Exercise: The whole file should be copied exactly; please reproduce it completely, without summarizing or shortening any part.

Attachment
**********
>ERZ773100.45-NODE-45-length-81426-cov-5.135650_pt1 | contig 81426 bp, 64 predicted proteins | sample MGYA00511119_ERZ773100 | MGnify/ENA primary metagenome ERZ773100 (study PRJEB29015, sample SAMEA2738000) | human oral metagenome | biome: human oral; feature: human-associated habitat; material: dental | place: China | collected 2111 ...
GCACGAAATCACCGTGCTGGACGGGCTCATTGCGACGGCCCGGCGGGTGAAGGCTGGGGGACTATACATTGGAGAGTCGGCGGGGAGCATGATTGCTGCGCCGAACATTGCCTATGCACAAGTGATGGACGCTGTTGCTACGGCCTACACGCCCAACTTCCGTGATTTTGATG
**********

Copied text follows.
>ERZ773100.45-NODE-45-length-81426-cov-5.135650_pt1 | contig 81426 bp, 64 predicted proteins | sample MGYA00511119_ERZ773100 | MGnify/ENA primary metagenome ERZ773100 (study PRJEB29015, sample SAMEA2738000) | human oral metagenome | biome: human oral; feature: human-associated habitat; material: dental | place: China | collected 2111 ...
GCACGAAATCACCGTGCTGGACGGGCTCATTGCGACGGCCCGGCGGGTGAAGGCTGGGGGACTATACATTGGAGAGTCGGCGGGGAGCATGATTGCTGCGCCGAACATTGCCTATGCACAAGTGATGGACGCTGTTGCTACGGCCTACACGCCCAACTTCCGTGATTTTGATG